Learn how to fix cracks in old walls before painting from Brushed Interiors founder David Sartori in this Howcast video.
We’ve got a new your character here. This wall has been the ages of time, you can fill the history. We’ve got some sample colors on here but looking closely at these cracks and we have got to handle these cracks. The screen color is what is finally chosen for the wall and it’ll show up any imperfections so we’ve got to take a close look here.
It looks like these here are imperfections in an old paint job. It sounds solid. I can get away with simply standing with a rough sandpaper these imperfections smoothing them out without having to break open the wall, but a real concern over here. I’m real concerned over here. And I’m going to the wall and listen for any hollow spots and any and the sounds which is going to be a crack that we have to open up because new paint is going to adhere and that’s going to open up anyway. That’s a little bit hollow. That is hollow so we’ve got some really rough spots here. I’m using a stronger more industrial knife and we’re going to break this open. Right along the crack, I’m not digging in extraordinarily deep using a couple of different angles. So that’s that spot now…
Now I’ve always got my 5 in 1 handy. My 5 in 1 multi tool scraper and I can use the edge to open this up and sort of round off the edges there. You want to let those cracks breathe. At this point I could put the street compound as a lot of people do landlords and what not, but I like to seal the about. Something I always have on a paint job is bin primer. It’s outlawed based, very strong and covers almost anything and it has a lot of uses. So we’re going to open up this bin. This stuff is awesome. You have to be a little dainty with though. This will not wash off anything. A brand-new can will tend to trip a little bit, that’s all right. This is a throwaway brush also and this is not my nice expensive brush. That’s going to fill that up very nicely. I’ll catch those drips in just a second. Bin primer, never go without it. Now, as I said some of these other spots can be sanded down. I’ll be going through this whole wall and sanding down other spots and smoothing things out and that bin primer dries very fast, that’s going to be ready in about 10 minutes. We’re going to put our compound and smooth it out. Alright. Our bin primer is all dried so we’re going to do out first coat of compound mix.
Now take a look, I’ve got this standard plaster repairers and joint compound, my mixing mud pan and my mud knives and a little bit of tap water. You’ll see a lot of contractors have these on job sites and it’s pretty simple. He can do this yourself. Take your joint compound, put it in the mud pan, and plaster repairers is a hardening agent. It comes in a powder and you might put a third or a quarter of plaster repairers into your joint compound and we’ll just touch it with water. And we’re just going to mix that up. The plaster repairers is simply used as a hardening agent on a deeper first coat of a patch to prevent cracking… Let’s put this on, I’ll take my wider knife.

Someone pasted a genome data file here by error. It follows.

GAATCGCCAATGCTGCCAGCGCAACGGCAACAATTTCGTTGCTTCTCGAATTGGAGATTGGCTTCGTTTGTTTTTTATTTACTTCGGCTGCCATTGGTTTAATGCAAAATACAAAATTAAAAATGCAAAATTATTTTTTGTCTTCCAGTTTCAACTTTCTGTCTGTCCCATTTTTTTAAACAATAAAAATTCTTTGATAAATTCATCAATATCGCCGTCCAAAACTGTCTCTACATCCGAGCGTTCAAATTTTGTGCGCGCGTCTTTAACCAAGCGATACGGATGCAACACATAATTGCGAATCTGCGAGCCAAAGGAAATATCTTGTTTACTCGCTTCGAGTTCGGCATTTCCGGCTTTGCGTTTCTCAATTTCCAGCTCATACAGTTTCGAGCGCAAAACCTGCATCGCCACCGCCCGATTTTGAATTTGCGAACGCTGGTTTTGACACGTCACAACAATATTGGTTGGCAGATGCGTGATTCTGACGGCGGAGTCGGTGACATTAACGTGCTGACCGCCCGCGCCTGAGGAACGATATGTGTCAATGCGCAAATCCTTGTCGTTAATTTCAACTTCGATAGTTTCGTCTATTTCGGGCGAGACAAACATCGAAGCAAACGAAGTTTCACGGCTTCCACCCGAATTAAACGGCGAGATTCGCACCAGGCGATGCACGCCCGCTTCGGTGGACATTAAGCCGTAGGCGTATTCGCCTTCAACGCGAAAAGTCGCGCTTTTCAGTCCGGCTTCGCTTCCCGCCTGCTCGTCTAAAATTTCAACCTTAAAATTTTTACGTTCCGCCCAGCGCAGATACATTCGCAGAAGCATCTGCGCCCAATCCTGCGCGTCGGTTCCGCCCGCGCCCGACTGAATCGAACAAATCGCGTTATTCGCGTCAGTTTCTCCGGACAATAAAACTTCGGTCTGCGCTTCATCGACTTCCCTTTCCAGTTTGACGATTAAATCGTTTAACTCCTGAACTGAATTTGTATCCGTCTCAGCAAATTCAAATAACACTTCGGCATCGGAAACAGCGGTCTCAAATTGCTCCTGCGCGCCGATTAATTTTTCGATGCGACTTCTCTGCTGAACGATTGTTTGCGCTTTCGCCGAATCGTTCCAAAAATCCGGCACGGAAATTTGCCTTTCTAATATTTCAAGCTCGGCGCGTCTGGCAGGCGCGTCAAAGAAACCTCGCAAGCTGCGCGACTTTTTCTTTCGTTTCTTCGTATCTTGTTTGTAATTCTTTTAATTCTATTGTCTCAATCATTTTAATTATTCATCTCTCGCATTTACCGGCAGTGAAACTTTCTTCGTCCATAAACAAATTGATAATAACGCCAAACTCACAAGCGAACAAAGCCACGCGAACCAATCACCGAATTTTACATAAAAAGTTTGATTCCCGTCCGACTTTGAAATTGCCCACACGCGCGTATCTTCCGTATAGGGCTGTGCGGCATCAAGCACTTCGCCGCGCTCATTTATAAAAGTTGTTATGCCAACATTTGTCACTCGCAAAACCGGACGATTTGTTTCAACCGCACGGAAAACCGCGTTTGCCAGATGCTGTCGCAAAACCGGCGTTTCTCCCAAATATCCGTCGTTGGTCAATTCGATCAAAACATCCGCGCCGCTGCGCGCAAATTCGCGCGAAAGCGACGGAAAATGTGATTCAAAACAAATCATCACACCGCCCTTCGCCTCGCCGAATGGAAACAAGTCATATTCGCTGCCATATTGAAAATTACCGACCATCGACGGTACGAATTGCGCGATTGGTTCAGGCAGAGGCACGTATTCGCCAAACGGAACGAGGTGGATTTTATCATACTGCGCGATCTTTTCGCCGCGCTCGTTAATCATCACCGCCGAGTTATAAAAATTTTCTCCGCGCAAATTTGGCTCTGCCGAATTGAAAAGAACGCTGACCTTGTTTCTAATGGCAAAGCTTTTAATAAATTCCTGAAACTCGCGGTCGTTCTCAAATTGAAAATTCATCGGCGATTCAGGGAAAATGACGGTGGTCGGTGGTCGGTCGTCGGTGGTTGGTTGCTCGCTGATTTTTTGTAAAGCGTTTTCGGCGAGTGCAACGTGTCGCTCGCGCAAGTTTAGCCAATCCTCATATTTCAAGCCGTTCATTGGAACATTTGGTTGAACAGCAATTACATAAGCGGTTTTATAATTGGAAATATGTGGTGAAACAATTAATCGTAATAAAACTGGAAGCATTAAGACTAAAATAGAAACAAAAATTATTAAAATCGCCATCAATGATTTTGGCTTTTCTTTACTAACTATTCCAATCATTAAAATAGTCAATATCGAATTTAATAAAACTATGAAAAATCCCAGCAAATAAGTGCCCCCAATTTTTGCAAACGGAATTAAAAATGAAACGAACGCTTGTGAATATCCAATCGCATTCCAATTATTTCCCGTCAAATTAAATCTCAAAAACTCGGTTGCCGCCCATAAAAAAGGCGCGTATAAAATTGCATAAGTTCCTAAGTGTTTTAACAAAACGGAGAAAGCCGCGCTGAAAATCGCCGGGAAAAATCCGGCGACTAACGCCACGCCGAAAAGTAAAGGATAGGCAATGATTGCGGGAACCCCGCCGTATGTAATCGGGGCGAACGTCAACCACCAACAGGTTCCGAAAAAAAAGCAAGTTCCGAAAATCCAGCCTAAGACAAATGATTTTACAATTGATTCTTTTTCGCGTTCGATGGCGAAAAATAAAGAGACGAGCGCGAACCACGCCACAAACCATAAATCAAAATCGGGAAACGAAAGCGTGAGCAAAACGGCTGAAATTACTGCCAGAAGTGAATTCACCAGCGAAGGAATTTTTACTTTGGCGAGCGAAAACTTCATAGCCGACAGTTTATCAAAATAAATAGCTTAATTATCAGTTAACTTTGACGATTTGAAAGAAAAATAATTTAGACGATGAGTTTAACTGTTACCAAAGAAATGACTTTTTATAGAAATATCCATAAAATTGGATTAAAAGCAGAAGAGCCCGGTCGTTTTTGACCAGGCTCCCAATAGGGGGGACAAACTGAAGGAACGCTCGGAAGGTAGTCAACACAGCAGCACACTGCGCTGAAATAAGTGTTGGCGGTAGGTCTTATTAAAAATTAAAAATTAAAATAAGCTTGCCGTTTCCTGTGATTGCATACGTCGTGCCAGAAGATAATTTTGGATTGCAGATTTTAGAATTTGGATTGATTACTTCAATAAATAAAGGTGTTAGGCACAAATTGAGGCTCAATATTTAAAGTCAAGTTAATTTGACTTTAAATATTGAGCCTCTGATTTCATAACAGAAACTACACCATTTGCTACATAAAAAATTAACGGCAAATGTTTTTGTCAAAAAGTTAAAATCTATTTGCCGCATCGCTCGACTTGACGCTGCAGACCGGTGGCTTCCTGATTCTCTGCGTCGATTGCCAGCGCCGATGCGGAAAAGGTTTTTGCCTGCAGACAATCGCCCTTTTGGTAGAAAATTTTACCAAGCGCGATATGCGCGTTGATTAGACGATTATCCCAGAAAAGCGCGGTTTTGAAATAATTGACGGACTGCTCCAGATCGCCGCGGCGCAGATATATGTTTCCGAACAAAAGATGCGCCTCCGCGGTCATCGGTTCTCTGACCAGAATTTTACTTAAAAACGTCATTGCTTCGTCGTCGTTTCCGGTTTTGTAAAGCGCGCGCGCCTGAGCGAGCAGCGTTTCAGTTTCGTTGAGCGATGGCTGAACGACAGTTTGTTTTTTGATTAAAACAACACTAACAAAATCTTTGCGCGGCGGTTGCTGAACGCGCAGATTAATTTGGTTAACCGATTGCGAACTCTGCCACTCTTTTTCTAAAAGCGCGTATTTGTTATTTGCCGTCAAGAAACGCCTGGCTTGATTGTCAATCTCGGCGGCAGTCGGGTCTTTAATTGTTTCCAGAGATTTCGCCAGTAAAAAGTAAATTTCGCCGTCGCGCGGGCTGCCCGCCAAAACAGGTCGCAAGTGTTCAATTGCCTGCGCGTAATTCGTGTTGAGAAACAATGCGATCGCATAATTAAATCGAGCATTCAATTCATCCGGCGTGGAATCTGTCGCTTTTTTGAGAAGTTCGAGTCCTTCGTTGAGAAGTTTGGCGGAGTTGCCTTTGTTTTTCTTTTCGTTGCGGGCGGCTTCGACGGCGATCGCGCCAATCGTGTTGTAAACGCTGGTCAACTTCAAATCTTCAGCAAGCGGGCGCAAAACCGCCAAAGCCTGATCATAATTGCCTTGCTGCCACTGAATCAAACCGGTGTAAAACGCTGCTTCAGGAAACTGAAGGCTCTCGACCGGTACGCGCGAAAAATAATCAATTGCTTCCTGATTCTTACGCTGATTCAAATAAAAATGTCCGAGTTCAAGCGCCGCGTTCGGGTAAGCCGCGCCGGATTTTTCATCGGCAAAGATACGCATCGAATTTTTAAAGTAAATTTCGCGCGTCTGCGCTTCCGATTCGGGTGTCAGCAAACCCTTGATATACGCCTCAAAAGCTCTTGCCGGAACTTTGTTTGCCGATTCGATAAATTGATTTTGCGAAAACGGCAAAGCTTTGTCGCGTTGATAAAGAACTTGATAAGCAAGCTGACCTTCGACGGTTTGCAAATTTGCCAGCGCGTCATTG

This is just the first coat. That’s going to dry and think in a little bit. That’s totally okay. I’ll get a little bit more in there. In other words now for simplicity sake we can just use pure joint compound to repair a wider area of the wall. As long as it’s not real thick or deep pure joint compound is absolutely fine and I’ll take my wider mud knife. – If you get comfortable with the balance of these really you can do this and you should. You can bring an old apartment back to life. Now of course I’m used to it but you get familiar with the tool and you might hold a finger or two fingers as a balancing and pressure behind the tool to get a nice even pressure. Allow your compound to completely dry, this could take depending on how thick it is anywhere from an hour to three or four hours.
As you can see here the plaster compound mix is already begun to dry because plaster repairers is a hardening agent and it dries very fast, but we’ll give this some time and we’re going to come back and sanded nice and smooth and put a second polish code over here to smooth it out and we’ll be getting close to finally painting our wall. Now I went ahead and did my second coat of plaster compound mix on these horrible cracks. But that set a few hours and then lightly sand that down until it was smooth, after that simply wipe down my wall and I went ahead and rolled this whole wall with your basic water-based primer because it really need it this whole thing, not just this area. I took my time and went all the way top to bottom so that’s it. This wall is ready. This wall is ready for color.